“In our platform, the client and the server are within the same architecture and therefore, while historically we would have spoken of ping milliseconds between client and server, in our architecture we speak in some cases of microseconds. In this way we have the possibility to dramatically increase the number of players present in a single instance and obviously the ideal example from this point of view concerns the Battle Royale that could get to involve from hundreds to thousands of players or even tens of thousands. That this can make it really fun. a multiplayer game is a different matter, but technologically it is a front page title number: something that tickles the imagination, “explained Phil Harrison of Google.

Being a cloud server, there are other benefits that a traditional console could not match. Such fast loading times would only be possible with a state-of-the-art solid-state storage solution – too expensive for a home console that has to meet certain costs. Added to this is the virtual elimination of storage limits and from this point of view Google has declared that developers will have access to petabytes of storage space (to be clear, a petabyte corresponds to 1024 TB). For gamers, one of the most significant benefits of Google’s cloud infrastructure is the absence of barriers to the gaming experience: system software updates,

Google Stadia: the first next-gen gaming system?

As always, it is games that count and according to what we have seen, in addition to the demos of the GDC presentation, we have the feeling that Google still has some tricks up its sleeve. What we are sure of is that developers have a new way to publish their games, with more strengths than weaknesses. As a cloud-based system, latency cannot be completely eliminated and compressed images due to a bandwidth limit will have a disadvantage compared to a local video connection. High-speed, action-packed content could have macroscopic artifacts – we covered Google’s streaming technology and evaluated its controller in another article.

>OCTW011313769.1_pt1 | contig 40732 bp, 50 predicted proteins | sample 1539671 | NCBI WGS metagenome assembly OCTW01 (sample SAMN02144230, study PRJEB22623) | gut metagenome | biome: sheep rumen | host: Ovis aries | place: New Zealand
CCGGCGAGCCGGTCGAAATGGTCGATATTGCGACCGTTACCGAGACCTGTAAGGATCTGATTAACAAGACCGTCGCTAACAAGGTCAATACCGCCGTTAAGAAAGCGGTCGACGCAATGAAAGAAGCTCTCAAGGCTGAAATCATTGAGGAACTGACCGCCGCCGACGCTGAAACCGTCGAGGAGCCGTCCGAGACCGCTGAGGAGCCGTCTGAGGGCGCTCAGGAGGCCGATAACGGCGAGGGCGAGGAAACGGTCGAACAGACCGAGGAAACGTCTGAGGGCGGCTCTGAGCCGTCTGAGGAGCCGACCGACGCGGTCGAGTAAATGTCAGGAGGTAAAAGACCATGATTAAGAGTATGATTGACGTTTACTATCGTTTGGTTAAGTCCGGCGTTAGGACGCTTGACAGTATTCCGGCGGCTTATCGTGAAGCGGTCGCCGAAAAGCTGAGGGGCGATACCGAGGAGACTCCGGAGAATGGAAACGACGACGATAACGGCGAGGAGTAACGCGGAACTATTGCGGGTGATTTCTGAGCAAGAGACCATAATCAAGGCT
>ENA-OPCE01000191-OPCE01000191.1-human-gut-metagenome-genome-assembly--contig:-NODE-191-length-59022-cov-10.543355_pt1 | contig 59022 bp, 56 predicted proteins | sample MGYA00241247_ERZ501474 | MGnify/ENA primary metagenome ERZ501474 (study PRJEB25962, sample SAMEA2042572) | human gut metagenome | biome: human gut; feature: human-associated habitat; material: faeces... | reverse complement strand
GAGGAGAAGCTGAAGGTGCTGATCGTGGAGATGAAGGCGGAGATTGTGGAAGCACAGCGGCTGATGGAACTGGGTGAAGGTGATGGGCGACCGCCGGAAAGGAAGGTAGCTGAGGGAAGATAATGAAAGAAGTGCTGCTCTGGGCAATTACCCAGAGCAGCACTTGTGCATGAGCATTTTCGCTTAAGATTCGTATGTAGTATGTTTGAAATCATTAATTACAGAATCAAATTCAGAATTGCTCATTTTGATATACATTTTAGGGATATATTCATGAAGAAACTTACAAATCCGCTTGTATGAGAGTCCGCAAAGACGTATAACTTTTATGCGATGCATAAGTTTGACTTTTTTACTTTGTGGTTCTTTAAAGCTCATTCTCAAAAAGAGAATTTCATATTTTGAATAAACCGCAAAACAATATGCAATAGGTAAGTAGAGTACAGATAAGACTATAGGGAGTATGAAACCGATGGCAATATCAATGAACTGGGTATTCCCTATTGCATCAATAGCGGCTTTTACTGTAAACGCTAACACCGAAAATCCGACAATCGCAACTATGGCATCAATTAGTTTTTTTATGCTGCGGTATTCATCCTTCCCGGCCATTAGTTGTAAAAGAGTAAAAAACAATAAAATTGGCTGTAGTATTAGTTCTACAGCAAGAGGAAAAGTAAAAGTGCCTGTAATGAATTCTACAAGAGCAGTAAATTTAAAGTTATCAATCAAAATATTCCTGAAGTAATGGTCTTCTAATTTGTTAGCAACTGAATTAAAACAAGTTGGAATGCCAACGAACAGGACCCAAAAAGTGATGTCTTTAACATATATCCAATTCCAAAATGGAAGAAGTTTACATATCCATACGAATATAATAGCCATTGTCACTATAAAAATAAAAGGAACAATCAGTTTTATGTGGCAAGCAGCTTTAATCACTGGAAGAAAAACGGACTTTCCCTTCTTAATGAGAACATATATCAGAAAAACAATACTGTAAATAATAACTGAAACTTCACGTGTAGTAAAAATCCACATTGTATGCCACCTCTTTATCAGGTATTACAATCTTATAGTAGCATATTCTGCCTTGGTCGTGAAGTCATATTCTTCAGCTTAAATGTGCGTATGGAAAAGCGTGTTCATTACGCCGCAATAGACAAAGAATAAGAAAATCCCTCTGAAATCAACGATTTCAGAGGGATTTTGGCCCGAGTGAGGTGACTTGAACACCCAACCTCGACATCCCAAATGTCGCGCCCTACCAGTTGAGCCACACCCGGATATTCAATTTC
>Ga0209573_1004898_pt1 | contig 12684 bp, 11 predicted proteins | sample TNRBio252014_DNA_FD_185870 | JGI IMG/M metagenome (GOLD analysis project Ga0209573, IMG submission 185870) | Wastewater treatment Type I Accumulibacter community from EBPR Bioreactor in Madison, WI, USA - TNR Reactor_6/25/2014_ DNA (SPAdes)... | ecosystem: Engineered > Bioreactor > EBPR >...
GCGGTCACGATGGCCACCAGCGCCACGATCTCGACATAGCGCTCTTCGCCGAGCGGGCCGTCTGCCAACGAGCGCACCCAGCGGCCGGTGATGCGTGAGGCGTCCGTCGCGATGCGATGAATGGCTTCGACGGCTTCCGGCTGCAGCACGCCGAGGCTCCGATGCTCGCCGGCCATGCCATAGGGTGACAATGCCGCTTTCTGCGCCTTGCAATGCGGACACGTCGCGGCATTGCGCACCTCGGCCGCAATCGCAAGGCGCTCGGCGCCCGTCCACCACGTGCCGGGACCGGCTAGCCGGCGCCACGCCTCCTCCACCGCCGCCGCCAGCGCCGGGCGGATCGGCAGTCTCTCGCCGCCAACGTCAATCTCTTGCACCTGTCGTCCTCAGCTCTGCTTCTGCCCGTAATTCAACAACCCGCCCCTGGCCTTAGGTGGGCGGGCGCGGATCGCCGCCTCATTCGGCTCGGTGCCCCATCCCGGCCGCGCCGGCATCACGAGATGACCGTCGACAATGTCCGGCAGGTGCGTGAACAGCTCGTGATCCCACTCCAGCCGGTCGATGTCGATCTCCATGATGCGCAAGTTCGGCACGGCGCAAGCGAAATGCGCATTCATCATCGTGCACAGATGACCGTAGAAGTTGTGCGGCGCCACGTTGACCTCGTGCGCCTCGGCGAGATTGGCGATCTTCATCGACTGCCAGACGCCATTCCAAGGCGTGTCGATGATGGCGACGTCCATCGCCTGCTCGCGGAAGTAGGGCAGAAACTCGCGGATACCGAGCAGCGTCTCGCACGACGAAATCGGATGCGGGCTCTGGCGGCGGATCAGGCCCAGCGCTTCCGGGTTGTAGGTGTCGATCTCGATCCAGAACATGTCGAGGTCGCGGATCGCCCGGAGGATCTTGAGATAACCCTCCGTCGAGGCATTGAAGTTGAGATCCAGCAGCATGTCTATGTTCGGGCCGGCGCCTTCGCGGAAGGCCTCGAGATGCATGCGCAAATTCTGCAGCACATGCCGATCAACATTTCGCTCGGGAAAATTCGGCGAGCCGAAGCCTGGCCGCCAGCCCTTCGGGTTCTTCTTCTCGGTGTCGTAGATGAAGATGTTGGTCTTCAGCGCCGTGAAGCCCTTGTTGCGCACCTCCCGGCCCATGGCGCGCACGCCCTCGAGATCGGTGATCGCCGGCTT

These are the weaknesses that should compensate for the advantages, which are actually very interesting. First of all with regards to “quality of life”, just as console gaming should be: instant games, plug-and-play (or rather “click-to-play”) and very short loading times. The CPU chosen by Google gives us a huge increase in processing power, which allows for richer and deeper worlds and a more advanced simulation. The GPU has twice the memory of the PS4, without taking into account the system RAM, while the graphics power, at least in computational terms, is a giant step forward compared to the current standard represented by the Sony base console. Furthermore, Google is trying to compress the

Meanwhile, the possibilities for multiplayer games are incredible, with never before seen integration between traditional server and client concepts. In terms of storage and multiplayer potential, the benefits of a cloud system effortlessly outweigh what any limited local system would never be able to do. The biggest question that remains open is simple: in a cross-platform industry, will developers be able to take advantage of the infrastructure benefits offered by Stadia? In our interview, Google’s Phil Harrison seems very optimistic about the relationship with third parties and it will be interesting to see how (or if) the developers will leverage the strengths of the cloud-based platform.

But if gaming gravitates around a model that Google has called “cloud native”, there is enough reason to be enthusiastic, because we might have the answer to the question: what will the next-gen be in front of our eyes? Aside from faster hardware, what will next-generation gaming platforms offer us that current ones can’t? Increasing the number of pixels will not be enough: we will need a new vision, and with the announcement of Stadia we have been able to give a first clear look at the future potential of gaming.